• Partner selection decisions in interfirm collaborations: The paradox of relational embeddedness

      Meuleman, Miguel; Lockett, Andy; Manigart, Sophie; Wright, Mike (Journal of Management Studies, 2010)
      By combining insights from relational network theory and agency theory we identify the boundary conditions to the embeddedness approach to partner selection decisions in interfirm collaborations. Employing a longitudinal dataset comprising the investment syndicates for the population of UK management buyouts between 1993 and 2003, we find that relational embeddedness is less important for selecting partners when agency risks are low, allowing firms to expand their networks. Furthermore, reputational capital may act as a partial substitute for relational embeddedness, again permitting firms to expand their networks. Our findings enhance understanding of the boundary conditions associated with the relational network approach to partner selections and network behaviour.
    • Patent pools and clearinghouses in the life sciences

      Van Zimmeren, Esther; Vanneste, Sven; Matthijs, Gert; Vanhaverbeke, Wim; Van Overwalle, Geertrui (Trends in Biotechnology, 2011)
    • Patent related indicators for assessing knowledge-generating institutions: towards a contextualised approach

      Van Looy, Bart; Callaert, J.; Debackere, Koenraad; Verbeek, A. (Journal of Technology Transfer, 2003)
    • Path-dependent evolution versus intentional management of investment ties in science-based entrepreneurial firms

      Meuleman, Miguel; Vanacker, Tom; Manigart, Sophie (Entrepreneurship: Theory and Practice, 2014)
      This paper studies the role of entrepreneurs in investment tie formation in science–based entrepreneurial firms. Specifically, we address why investment tie formation is path dependent for some firms but more amenable to intentional management for others. Using longitudinal case studies, our evidence suggests that early investment tie formation is path dependent because scientific entrepreneurs typically approach only one or a few prospective investors from within their institutional context. Differences in experience between early investors affect the professionalization of entrepreneurial teams (or lack thereof), which influences the extent to which subsequent investment tie formation becomes more amenable to intentional management or remains path dependent.
    • Patient co-creation activities in healthcare service delivery at the Micro level: The influence of online access to healthcare information

      Osei-Frimpong, K.; Wilson, A.; Lemke, Fred (Technological forecasting and social change, 2018)
      The healthcare sector has undergone a number of transformations in recent years, partly due to recent advances in technology. This triggered our study to examine patients' desire to seek health information largely driven by increased access via the Internet and the cumulative impacts on value co-creation. We employed a sequential exploratory design involving a phenomenological approach in the qualitative phase, followed by a quantitative survey design to further our understanding of the influence of technology in co-creating value in healthcare at the micro level. Advances in technology have empowered patients to be informed, which enabled them to play an active role in clinical encounters with the doctor. The findings suggest pre-encounter information search impacts positively on improved service engagement and commitment to compliance with medical instructions. It does this by shaping the nature of interactions, enhancing provider-patient orientation, and increasing their involvement in a shared decision-making process. From a theoretical perspective, our study integrates multiple research perspectives (e.g., access to information, online information seeking and knowledge creation, healthcare consultation models, etc.) and extends research on patient integration, participation, and co-creation of value. The conceptualization of value co-creation activities in this study suggests a need for service providers to adopt delivery approaches that would effectively integrate patient resources to co-create value.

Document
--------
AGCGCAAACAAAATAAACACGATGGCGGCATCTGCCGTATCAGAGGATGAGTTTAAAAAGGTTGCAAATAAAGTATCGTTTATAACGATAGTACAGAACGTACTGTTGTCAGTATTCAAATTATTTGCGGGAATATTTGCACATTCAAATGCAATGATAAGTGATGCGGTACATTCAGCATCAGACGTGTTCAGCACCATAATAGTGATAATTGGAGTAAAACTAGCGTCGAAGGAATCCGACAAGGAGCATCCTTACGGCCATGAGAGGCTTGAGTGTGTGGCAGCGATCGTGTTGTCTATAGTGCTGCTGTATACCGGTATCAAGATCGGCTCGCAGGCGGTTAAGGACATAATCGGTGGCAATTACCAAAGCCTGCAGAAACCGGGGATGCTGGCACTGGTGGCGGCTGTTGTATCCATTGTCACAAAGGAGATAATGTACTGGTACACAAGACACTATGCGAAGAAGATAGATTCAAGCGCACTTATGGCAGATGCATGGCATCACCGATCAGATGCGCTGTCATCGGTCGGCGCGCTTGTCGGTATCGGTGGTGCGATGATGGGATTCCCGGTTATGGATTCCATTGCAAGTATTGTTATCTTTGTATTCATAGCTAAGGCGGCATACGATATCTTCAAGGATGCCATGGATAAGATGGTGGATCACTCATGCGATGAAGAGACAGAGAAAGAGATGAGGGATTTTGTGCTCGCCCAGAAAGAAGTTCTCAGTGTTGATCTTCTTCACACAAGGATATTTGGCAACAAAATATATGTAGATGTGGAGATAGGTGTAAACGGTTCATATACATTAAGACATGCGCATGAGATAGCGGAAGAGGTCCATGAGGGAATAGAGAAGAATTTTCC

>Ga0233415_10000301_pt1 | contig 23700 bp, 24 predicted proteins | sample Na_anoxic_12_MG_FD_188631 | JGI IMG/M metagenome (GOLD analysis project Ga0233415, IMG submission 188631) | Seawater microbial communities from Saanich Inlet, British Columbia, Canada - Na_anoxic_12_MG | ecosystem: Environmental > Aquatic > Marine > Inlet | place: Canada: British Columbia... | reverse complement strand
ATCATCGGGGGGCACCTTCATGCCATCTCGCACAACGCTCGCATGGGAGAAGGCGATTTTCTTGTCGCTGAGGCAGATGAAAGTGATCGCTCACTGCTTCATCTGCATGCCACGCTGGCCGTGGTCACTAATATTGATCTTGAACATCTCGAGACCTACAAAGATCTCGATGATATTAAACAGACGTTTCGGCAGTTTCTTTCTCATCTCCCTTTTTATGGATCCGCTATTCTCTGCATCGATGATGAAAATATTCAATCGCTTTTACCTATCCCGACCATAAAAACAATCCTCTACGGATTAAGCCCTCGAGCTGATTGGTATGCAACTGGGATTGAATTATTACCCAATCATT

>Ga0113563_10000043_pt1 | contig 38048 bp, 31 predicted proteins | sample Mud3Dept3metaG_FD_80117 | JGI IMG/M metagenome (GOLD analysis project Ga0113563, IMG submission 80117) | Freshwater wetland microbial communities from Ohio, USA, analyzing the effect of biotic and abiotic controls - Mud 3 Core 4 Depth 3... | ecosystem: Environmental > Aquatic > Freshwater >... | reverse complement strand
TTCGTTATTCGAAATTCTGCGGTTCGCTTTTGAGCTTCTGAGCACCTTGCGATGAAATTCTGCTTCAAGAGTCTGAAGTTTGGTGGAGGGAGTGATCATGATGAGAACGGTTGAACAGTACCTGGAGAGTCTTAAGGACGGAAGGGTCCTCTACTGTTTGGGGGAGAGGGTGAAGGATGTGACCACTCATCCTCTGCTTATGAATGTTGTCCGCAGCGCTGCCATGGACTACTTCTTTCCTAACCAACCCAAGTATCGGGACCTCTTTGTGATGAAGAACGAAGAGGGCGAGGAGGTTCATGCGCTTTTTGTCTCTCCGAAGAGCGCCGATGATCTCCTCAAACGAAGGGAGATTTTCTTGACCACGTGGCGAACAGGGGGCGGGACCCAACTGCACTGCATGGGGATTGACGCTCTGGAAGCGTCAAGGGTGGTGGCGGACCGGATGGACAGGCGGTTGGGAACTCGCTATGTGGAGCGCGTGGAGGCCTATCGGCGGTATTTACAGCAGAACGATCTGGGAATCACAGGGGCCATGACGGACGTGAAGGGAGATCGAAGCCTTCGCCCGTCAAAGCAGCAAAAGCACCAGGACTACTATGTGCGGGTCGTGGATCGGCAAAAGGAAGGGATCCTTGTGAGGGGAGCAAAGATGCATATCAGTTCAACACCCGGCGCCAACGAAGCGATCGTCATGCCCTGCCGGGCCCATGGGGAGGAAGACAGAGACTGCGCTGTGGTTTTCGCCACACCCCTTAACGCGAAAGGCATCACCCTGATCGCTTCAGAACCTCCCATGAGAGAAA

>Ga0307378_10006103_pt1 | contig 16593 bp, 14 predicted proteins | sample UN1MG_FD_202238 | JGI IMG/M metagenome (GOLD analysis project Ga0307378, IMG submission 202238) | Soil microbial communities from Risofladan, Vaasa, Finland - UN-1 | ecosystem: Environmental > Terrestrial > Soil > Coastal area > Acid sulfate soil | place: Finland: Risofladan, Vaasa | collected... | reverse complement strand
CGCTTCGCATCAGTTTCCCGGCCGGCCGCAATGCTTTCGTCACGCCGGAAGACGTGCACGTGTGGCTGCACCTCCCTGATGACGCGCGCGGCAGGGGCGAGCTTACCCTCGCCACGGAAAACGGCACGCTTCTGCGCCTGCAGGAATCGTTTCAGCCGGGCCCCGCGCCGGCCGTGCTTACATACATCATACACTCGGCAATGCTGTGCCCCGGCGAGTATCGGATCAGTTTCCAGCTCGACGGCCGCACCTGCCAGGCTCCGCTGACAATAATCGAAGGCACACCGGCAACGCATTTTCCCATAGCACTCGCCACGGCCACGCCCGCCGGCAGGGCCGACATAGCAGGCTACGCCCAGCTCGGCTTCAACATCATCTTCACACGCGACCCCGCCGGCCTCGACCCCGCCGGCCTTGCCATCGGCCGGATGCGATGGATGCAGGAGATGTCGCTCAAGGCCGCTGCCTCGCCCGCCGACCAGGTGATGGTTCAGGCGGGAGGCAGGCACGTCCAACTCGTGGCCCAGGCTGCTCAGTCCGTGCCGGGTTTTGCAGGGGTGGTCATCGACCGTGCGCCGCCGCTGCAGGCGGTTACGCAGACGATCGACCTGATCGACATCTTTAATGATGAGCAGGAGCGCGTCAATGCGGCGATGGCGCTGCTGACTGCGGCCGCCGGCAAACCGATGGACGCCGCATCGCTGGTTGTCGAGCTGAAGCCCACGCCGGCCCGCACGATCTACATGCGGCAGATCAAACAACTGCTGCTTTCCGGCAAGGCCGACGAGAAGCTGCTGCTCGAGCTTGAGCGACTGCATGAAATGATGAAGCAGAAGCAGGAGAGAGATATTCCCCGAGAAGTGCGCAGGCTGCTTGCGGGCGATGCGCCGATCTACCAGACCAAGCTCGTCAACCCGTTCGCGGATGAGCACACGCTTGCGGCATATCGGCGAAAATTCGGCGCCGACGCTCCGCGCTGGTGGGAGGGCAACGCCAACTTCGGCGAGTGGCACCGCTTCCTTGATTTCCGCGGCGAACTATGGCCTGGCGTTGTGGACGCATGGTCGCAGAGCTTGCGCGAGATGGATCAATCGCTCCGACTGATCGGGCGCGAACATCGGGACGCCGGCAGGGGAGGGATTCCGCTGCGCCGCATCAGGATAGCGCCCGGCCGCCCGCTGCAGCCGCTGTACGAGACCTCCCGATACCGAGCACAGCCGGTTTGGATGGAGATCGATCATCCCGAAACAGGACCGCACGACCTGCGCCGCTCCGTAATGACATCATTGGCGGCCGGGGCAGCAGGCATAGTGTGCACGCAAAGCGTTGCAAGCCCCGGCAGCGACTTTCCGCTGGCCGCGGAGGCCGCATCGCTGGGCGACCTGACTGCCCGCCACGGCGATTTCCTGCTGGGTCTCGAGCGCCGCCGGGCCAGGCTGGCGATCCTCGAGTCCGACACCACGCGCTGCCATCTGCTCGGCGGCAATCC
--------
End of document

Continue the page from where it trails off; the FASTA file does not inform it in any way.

• Patient preferences to assess value in gene therapies: Protocol development for the paving study in Hemophilia

      van Overbeeke, Eline; Hauber, Brett; Michelsen, Sissel; Goldman, Michel; Simoens, Steven; Huys, Isabelle (Frontiers in Medicine, 2021)